Saturday, September 13th, 2008
The Milken Institute (yes, run by that Milken) just published its 2008 Best Performing Cities Report. Subtitled, “Where America’s jobs are created and sustained”, this report considers just that. It’s rankings are based entirely on figures in three categories: job growth (short and long term), wage growth, and the amount of high tech jobs.
This report really hits home for the Midwest, which did, well, pretty awful. Here is how the cities I track stack up:
|2008 Rank||City||2007 Rank|
The rank is out of the top 200 areas by population. Milken does do one unusual thing in that for those metro areas that have what are called “Metropolitan Divisions”, it treated all of them as separate cities. I picked the core county MD to rank. For example, Chicago has three MD’s, and the 160 rank is for the core Chicago MD, not the Gary one or the Lake County one.
The big ah-ah is that even the Midwest’s shining lights have nothing to write home about on the jobs front. There was one MSA, Des Moines, which appears to be rocking and rolling, which came in at #25, but since it is smaller than one million in population, I usually don’t cover it here. (Peoria also put in a solid showing at #43).
These stats also confirm the success trends indicated by the Census estimates. The top five places here are the top five in population, showing the virtuous circle between jobs and population. I had previously mentioned how Louisville appeared to hit a population inflection point and had started joining the traditional Midwest top four, and the jobs numbers back that story up.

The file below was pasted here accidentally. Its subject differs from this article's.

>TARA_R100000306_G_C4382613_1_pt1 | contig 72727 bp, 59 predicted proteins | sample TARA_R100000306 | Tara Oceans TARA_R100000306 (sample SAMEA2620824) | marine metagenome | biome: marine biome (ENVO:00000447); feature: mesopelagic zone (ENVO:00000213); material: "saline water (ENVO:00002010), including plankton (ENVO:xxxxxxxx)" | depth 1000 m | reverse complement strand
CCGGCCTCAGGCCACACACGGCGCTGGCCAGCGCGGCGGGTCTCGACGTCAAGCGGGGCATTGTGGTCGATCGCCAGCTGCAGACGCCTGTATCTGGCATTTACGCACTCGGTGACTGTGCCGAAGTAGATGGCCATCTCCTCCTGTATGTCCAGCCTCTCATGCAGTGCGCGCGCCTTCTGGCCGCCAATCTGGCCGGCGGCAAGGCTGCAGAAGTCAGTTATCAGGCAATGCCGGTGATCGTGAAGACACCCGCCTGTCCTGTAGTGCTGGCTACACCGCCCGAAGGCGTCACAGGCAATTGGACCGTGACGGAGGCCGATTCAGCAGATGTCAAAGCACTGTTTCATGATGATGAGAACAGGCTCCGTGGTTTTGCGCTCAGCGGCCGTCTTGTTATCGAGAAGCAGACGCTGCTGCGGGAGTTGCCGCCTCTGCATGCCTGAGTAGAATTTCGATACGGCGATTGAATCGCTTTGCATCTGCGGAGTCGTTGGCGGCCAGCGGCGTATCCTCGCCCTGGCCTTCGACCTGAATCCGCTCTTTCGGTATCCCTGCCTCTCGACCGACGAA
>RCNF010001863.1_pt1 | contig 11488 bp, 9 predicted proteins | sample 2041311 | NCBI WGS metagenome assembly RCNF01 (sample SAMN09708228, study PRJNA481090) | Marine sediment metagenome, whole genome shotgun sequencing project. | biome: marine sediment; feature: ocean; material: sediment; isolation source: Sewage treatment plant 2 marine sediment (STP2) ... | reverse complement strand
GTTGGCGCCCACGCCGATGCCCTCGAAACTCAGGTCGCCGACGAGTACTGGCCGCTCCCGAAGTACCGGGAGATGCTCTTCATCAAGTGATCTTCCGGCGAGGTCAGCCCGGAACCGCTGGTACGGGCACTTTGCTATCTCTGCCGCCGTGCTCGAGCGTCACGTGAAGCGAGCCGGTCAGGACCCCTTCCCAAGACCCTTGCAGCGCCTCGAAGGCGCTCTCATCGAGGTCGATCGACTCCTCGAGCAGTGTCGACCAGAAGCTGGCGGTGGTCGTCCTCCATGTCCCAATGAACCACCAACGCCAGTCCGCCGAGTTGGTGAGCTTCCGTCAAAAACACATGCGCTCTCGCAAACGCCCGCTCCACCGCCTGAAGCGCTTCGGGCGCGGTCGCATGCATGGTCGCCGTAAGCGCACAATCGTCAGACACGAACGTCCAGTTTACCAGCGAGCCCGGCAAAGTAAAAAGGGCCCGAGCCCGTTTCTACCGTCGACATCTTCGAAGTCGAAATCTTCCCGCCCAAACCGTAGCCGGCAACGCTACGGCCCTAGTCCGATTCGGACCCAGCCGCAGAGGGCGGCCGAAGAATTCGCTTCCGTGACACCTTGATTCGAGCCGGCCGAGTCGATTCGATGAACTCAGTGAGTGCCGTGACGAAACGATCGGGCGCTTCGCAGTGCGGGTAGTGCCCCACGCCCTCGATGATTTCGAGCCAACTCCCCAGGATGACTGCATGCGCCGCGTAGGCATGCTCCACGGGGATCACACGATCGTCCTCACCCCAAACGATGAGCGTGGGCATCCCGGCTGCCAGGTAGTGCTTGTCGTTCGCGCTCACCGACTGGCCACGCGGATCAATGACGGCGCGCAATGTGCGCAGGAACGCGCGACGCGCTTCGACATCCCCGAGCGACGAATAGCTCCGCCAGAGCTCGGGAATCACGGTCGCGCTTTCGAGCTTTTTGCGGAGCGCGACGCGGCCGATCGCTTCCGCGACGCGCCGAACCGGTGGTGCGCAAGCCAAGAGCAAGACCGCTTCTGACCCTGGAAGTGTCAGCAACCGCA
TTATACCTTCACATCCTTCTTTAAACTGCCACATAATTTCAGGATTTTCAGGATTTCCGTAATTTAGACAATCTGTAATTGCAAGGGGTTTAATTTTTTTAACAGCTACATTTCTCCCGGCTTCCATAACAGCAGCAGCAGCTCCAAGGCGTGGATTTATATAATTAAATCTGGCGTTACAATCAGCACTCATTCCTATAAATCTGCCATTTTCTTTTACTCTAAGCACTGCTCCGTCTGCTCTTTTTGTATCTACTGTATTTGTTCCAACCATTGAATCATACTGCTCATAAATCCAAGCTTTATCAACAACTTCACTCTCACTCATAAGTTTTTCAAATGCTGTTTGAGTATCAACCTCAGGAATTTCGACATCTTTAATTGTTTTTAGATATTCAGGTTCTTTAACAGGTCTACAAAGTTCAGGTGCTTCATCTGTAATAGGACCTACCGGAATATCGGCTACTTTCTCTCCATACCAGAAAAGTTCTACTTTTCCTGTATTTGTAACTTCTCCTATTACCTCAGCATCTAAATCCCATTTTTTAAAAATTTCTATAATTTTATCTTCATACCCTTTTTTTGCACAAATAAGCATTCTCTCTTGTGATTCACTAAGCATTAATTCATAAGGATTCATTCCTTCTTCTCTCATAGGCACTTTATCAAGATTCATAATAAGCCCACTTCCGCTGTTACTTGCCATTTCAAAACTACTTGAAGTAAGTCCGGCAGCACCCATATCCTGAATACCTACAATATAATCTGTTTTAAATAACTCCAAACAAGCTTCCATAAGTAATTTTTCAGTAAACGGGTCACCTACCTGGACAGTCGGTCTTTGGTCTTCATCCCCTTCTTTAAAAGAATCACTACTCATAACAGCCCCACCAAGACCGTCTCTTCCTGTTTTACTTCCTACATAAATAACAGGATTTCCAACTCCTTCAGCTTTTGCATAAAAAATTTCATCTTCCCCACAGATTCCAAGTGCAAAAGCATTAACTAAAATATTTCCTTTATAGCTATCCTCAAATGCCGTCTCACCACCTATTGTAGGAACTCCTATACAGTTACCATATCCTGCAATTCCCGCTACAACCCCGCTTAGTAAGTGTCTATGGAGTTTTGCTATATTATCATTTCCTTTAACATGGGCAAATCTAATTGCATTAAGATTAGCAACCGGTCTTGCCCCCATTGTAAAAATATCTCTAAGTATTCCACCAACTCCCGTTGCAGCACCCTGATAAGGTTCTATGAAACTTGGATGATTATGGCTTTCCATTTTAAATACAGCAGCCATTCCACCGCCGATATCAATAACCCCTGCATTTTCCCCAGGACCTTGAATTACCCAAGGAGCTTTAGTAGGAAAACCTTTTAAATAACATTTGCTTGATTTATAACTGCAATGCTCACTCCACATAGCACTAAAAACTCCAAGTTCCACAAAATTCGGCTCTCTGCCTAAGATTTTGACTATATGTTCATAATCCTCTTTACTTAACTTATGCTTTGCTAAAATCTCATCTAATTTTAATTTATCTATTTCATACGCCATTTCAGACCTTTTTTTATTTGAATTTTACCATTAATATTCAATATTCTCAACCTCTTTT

Indy and KC do particularly well, with a 50 rank gap between them and the next group. Still, they badly trail peer cities around the country like Austin (#4), San Antonio (#15), Nashville (#22), and Portland (#28).
There is a huge gap between the top five and the rest. Note, for example, that the top five all boosted their scores this year, sometimes significantly. The rest of the metros either stagnated or declined. There really are two Midwests going on when it comes to these large cities.
Chicago continues to show data that belies the common story of its success. While the city of Chicago, especially the central core, is indisputably prosperous and booming, the metro region as a whole is trailing the Midwest leaders. It has high levels of domestic outmigration and, as this report indicates, is lagging badly on the jobs front.
Cleveland and Detroit bringing up the rear should come as no surprise to anyone.
This report should be another bucket of cold water in the face to the Midwest’s cities. Other than Des Moines, even the best of them are far from top performers. Significant improvement is needed.
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